I’ve got a few double pole planter friends. You know who you are. I always wondered why you guys persisted. I mean, isn’t the double technique so 1969? (Yeah, 1969 was a very good year, but…)
Latest issue of Skiing History Magazine devotes a page to the nefarious double. Author Ron LeMaster harkens back to 1969 for the technique being touted as a “trick” that puts skiers back on their feet when they’re having a bad day. But LeMaster brings it all to the present and says that in 2016 the double pole plant is still a “reliable presence in the standard coaching toolkit.” He goes on to explain that planting both poles at the beginning of the turn is a great training exercise for a lot of reasons, perhaps most importantly because it helps keep skiers forward going into the turn, fighting the insidious habit of dropping the uphill hand.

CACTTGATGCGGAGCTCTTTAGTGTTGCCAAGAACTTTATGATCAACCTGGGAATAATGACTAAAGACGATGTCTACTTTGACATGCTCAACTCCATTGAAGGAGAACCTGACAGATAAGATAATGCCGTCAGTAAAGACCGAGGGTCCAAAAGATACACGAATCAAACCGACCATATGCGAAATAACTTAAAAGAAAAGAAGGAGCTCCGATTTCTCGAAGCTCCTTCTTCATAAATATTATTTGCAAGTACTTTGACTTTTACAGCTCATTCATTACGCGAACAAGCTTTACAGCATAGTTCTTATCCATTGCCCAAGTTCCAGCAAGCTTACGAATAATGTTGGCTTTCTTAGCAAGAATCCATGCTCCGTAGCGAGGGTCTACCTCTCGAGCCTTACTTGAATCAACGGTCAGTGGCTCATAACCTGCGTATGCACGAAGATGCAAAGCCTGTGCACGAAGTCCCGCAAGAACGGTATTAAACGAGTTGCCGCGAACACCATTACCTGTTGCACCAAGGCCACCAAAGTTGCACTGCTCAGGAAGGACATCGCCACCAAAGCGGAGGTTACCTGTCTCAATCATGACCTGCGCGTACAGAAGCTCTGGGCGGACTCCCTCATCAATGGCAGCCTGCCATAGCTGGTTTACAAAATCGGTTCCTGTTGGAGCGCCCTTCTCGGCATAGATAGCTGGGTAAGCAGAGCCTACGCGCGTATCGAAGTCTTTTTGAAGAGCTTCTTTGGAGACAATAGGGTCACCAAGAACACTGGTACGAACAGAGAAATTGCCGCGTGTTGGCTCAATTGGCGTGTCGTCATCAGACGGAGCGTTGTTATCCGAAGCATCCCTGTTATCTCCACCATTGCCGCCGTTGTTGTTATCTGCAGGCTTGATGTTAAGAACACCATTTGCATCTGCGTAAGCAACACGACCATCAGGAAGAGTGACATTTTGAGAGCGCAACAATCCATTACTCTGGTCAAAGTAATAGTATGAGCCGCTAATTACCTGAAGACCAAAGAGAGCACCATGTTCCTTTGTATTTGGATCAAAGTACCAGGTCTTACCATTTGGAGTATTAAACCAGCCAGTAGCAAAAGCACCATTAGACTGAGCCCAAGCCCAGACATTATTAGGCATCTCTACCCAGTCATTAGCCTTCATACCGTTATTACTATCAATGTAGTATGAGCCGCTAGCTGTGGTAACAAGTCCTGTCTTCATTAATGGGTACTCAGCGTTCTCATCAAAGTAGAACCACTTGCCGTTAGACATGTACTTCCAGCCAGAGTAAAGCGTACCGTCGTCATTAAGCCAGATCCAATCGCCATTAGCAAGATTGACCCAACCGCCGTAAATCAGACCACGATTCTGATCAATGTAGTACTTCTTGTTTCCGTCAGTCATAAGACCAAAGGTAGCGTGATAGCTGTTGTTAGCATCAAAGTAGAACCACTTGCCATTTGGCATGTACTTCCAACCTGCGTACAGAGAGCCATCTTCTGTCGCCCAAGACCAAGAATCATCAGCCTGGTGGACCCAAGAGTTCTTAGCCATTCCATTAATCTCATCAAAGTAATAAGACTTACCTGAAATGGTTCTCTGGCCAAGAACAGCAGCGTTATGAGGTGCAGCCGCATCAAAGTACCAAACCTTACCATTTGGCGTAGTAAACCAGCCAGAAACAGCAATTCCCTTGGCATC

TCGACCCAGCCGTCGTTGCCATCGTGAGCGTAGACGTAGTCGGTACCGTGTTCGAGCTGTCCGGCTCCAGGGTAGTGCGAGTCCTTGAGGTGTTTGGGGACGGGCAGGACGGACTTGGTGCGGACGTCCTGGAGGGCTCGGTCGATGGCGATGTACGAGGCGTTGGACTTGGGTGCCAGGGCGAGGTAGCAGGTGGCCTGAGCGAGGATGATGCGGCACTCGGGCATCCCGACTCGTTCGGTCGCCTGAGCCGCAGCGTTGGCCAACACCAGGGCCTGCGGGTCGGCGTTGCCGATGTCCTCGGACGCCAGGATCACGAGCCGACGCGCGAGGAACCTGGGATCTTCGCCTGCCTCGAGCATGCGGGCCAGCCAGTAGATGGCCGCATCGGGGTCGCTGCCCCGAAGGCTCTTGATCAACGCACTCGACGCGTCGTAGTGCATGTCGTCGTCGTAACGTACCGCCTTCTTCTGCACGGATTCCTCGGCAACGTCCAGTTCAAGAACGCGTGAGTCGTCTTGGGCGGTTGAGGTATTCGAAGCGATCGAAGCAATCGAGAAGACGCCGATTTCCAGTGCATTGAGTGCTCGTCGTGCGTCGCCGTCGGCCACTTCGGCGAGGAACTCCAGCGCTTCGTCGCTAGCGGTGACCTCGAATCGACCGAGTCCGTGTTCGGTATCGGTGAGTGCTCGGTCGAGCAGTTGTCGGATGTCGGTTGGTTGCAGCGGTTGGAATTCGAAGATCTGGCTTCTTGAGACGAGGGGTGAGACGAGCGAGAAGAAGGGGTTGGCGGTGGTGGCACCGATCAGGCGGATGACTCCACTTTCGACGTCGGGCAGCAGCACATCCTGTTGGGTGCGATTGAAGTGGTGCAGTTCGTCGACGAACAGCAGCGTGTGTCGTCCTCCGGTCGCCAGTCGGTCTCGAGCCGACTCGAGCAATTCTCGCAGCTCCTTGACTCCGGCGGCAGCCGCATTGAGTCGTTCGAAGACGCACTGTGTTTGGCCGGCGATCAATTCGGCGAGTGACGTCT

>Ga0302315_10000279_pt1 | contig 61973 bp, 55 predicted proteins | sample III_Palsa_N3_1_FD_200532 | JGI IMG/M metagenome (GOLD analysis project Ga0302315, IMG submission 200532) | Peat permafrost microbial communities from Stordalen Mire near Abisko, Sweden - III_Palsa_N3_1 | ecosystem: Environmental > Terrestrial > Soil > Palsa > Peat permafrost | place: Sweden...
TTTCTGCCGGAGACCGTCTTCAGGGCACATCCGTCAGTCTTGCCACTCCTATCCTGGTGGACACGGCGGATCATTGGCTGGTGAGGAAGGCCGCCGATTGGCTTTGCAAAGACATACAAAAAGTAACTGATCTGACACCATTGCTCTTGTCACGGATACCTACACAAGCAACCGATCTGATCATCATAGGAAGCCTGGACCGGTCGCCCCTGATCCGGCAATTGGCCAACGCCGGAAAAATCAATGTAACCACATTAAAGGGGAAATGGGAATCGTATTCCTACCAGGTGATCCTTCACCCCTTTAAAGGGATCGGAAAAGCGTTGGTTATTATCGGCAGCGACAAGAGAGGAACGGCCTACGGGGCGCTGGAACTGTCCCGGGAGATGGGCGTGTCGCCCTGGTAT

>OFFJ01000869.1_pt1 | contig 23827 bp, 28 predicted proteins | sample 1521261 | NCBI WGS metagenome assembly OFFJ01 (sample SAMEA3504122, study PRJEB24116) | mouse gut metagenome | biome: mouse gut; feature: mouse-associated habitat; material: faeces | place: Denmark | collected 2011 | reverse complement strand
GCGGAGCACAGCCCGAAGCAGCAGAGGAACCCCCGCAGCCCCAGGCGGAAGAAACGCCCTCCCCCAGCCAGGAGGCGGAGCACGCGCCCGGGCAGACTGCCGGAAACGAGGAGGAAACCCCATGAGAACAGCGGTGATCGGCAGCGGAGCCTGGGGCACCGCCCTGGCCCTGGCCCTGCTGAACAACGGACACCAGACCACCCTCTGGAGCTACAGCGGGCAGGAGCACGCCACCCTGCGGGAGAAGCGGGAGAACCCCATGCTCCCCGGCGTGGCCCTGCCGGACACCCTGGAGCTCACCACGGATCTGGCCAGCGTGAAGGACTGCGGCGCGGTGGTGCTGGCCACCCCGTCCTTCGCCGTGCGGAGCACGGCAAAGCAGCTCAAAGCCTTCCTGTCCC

Is the double pole plant something for EVERY turn as I see some guys use it during steep backcountry descents? Not sure. In my experience it can add complexity and something to trip up on if you’re timing isn’t perfect. It’s also a little weird when the angle really kicks up, say past 45%.
What do you readers think?
WildSnow.com publisher emeritus and founder Lou (Louis Dawson) has a 50+ years career in climbing, backcountry skiing and ski mountaineering. He was the first person in history to ski down all 54 Colorado 14,000-foot peaks, has authored numerous books about about backcountry skiing, and has skied from the summit of Denali in Alaska, North America’s highest mountain.